Washington: 3 clubs and a bar/ Stuff I found in my pocket

Hi! I'm Jake!

I've been in Washington 10 days now. I have had a bunch of gigs. The cash really helps a lot because my bank account is super hungry.  "Feed me you skinny dude with a gut," my bank account snarled, "If I'm not satiated immediately, I'll cannibalize your credit score!" My bank account means it. It gets really punchy.

Monday, I hosted the Seattle Comedy Underground open mic. I did a tight 5 then introduced 34 other comedians. Most of whom did 3-minute sets. A few of the favored comedians, including Seattle star, Ty Barnett did 5 minutes.

Some of the other 5-minute sets went to contestants in this year's Seattle International Comedy Competition. In the first round of the contest, everybody gets 5 minutes. The club was giving them a chance to work their sets. Practice makes perfect. Instead of working on his contest set, though, one of the competitors used his 5-minute set just to play. Whoops.

Riley Newton cracked me up again. She's very funny. Check her out.

One of the performers, Barbaba is a cute, lisping, ukelele comic. If she was any cuter, bunnies, puppies, and wallabees would be out of their jobs. She's saccharine - but in a very genuine way. She is the real deal. Barbara had a really funny song about the incest between Luke Skywalker and his sister Leia. After the show, she told me "Thanks. I also have a really adorable abortion song." I'm pretty sure she wasn't kidding. The thing is, it probably is cute too. I don't know how she does it.

Danielle had a really strong set. I gave her a tag. She seemed into it. I hope she uses it. When you see a good joke, it feels good to add to it, to be part of the process. For all you civilians out there, most jokes have a set-up and a punchline. Efficient writers often add a bonus punchline to their jokes. That bonus line is called tag. Sometimes you can have several tags on the same joke.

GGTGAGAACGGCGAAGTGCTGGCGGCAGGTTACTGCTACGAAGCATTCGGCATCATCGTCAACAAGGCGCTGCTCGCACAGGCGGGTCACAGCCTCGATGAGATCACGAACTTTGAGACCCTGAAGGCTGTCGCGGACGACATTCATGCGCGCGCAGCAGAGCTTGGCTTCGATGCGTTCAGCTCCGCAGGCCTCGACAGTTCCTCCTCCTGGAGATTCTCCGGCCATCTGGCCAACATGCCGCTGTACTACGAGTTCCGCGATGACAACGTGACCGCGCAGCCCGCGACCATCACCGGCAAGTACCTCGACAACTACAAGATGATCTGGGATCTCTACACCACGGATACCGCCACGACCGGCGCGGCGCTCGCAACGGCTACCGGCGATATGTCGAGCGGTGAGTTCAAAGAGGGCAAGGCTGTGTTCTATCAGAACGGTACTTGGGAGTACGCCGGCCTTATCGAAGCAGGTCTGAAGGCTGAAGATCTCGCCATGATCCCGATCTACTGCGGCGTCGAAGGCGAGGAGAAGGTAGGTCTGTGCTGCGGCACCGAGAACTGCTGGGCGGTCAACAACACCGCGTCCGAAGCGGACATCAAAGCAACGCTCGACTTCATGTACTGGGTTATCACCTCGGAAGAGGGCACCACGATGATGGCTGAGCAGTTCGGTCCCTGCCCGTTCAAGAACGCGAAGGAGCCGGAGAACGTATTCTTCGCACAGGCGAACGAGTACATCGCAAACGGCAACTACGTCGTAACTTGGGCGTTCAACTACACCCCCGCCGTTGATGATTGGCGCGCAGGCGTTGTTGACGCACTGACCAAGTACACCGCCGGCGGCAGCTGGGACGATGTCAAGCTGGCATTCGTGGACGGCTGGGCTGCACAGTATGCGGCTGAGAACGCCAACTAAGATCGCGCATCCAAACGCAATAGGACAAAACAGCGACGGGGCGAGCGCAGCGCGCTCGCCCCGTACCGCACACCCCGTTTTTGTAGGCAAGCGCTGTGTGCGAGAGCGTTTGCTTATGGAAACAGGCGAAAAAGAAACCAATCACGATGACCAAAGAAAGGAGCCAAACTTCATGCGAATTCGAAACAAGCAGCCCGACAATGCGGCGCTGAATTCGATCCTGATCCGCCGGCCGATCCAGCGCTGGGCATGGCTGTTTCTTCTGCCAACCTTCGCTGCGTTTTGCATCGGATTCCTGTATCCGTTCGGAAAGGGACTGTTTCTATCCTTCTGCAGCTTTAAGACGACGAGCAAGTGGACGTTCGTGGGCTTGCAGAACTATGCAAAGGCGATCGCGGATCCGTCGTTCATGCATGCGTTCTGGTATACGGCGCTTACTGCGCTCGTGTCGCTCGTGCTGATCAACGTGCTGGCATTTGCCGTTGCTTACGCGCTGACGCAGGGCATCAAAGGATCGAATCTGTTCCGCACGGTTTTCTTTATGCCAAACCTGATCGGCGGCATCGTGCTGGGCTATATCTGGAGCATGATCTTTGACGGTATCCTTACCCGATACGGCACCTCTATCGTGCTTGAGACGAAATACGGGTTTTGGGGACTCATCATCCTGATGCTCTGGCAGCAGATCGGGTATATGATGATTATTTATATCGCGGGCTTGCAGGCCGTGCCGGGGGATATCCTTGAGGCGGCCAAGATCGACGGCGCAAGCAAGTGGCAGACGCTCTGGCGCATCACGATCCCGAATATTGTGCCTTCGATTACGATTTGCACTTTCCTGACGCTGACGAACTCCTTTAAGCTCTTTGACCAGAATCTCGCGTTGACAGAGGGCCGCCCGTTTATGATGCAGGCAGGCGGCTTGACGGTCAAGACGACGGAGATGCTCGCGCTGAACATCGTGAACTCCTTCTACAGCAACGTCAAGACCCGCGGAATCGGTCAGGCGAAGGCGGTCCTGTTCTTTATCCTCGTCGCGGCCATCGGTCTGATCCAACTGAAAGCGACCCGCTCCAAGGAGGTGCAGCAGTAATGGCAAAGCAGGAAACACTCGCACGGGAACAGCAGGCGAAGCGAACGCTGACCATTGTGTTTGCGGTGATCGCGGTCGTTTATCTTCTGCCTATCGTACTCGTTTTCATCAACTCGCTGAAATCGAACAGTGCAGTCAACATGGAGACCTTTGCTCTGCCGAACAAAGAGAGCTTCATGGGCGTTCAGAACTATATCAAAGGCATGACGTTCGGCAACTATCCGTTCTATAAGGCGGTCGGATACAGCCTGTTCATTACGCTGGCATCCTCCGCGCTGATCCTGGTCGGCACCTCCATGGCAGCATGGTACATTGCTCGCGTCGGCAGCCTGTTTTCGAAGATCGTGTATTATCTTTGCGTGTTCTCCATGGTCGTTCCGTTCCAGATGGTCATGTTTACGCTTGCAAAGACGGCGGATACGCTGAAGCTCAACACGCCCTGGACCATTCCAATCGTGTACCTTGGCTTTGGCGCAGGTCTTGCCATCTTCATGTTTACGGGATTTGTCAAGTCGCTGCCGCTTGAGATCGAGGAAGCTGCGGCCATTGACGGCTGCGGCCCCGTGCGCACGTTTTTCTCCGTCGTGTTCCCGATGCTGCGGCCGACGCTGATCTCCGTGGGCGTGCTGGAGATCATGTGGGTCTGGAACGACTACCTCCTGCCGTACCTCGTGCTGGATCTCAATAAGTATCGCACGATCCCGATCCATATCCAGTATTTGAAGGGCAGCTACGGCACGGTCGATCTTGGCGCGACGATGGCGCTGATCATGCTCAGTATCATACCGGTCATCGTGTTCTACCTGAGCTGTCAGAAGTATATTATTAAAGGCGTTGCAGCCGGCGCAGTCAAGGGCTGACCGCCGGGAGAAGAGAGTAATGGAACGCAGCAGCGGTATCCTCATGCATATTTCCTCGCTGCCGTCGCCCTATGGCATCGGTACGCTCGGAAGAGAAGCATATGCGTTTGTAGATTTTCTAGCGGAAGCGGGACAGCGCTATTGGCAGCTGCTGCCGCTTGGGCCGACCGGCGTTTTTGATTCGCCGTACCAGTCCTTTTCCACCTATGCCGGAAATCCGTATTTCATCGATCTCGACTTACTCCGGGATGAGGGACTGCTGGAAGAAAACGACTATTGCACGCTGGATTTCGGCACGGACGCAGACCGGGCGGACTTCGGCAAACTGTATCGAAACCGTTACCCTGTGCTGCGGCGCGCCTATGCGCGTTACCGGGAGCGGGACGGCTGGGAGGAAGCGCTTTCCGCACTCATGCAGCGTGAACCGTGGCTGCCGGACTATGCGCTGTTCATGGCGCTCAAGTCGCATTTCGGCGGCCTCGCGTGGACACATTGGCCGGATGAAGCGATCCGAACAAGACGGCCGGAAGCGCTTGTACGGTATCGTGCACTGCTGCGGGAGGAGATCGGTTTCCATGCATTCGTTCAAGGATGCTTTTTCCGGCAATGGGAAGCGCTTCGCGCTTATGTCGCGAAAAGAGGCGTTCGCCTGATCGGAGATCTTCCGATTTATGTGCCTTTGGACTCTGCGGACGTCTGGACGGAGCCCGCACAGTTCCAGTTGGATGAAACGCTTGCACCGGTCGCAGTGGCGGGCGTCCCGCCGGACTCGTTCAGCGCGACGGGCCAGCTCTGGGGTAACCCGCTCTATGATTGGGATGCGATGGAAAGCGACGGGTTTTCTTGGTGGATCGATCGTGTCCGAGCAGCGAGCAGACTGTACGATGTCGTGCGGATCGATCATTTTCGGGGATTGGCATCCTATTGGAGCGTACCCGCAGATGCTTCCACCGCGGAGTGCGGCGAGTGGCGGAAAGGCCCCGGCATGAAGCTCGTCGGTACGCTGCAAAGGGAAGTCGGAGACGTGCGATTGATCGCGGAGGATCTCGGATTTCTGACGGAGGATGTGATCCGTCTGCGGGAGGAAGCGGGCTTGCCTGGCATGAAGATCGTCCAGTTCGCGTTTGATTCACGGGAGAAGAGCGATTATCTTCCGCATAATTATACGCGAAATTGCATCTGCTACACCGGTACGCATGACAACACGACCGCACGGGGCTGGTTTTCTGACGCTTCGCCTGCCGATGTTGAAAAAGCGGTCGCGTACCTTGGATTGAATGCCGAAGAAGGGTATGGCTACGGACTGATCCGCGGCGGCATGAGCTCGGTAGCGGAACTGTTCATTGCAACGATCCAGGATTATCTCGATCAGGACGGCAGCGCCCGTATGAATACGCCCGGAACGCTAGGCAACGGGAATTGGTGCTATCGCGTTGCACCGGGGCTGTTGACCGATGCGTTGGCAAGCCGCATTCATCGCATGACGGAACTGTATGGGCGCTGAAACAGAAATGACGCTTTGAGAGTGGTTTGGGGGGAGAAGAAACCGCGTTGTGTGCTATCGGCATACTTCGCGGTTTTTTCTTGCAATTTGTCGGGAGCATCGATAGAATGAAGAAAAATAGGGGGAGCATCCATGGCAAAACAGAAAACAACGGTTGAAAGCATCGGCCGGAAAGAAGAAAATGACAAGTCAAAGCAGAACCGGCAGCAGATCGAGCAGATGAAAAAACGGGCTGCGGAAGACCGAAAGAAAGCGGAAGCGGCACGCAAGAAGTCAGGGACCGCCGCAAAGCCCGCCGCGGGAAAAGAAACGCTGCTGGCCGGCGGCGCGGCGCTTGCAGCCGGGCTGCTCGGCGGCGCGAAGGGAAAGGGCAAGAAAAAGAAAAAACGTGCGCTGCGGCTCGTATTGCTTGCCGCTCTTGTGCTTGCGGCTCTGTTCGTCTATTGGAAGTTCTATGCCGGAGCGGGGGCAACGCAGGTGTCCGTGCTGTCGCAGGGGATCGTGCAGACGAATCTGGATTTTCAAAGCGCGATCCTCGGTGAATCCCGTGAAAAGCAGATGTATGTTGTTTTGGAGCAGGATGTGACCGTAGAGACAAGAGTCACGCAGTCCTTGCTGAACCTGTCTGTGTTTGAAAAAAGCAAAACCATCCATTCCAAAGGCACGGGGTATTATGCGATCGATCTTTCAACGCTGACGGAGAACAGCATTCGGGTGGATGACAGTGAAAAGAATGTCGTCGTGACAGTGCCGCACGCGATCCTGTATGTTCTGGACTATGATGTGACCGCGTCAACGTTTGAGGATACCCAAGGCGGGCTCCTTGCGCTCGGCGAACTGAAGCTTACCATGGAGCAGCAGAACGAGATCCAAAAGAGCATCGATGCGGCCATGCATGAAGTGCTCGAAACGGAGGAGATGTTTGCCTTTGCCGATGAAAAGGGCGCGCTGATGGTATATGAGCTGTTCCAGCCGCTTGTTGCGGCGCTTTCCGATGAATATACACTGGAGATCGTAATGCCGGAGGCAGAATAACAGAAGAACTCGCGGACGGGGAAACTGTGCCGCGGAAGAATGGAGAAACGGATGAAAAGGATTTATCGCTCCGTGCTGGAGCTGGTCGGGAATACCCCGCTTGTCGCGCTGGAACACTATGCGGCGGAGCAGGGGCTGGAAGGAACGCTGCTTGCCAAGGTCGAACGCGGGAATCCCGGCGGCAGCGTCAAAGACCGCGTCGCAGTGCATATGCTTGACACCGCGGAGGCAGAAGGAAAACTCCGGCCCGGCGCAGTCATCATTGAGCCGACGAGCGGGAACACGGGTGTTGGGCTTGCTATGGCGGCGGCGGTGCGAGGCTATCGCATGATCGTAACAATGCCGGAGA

Inefficient writers often go the other direction and write really long set-ups for just one punchline. That's another way to go. I met such a comic that same evening. He started his set by not shaking my hand after I introduced him. He told the crowd he didn't want to shake my hand because I was creepy. Then he awkwardly told them he forgot his first joke. He remembered his second joke though. It was a rape joke. He also ended on a rape joke. In summary, in his 3-minute set, he wasted 30 seconds talking about me (with no pay-off), he wasted another 15 telling the crowd he forgot a joke, then he sandwiched 1 mediocre joke between 2 rape jokes. Good job, noob!

Ty Barnett had a 5-minute set. He was working on his 3rd Tonight Show appearance. He initially rose to the public view when he took 2nd on Season 4 of TV's Last Comic Standing. Truth be told, LAst Comic Standing is in the crapper now. At the time Ty took 2nd, though, it was doing pretty well.

One chick had been sitting in the front row the whole show. After awhile, comics learn not to sit there because after your set, you have to go back. She had a rough set then she and her friends left. It's one thing to walk the crowd, but it's pretty bad when comedians walk themselves.

I worked Laughs Comedy Spot last week with Matt Braunger. It was my debut week at the club. It was a great week! Tuesday, I came back to work my contest set. Ty was there. Duane Goad was there. He killed me. Great set. Riley Newton was there. Cracked me up again.

Dave Dennison, the owner of Laughs, and a fellow comedian, put the show's lineup together. During part of my set, I talked about the trouble with transsexuals. The very next comedian after my set was a transsexual. Dave! Come on! That cracked me up though.

After Laughs, I drove 30-minutes up to Lynnwood to host a gong show at a bar. No judges showed up. One contestant showed up. Tom, the proprietor, told me that contestant was a crackhead who took the bus. He comes every week. The contest was cancelled, but Tom told me he'd pay me anyway. So, I did a 15-minute set then took off. That set was a lot of fun. There weren't any other comedians, just an appreciative crowd. I was able to work some of my contest stuff as well as slip in some of the new punchlines I keep forgetting to do. Plus I got paid. Yay.

I had big plans to write all day Wednesday. Unfortunately, my Mac wouldn't start up. It had a "invalid sibling link" error. I spent 2 hours talking to tech support before completely wiping my hard drive and starting over. It took 7 hours to get my Mac back on track. What a pleasant way to spend a day- not. See that? I used "not." What a rare treat. Nobody does that anymore.

Worked with two really funny comedians Xung Lam, and Collin Moulton. Both of them cracked me up. I work with Collin again on Tuesday in Tacoma.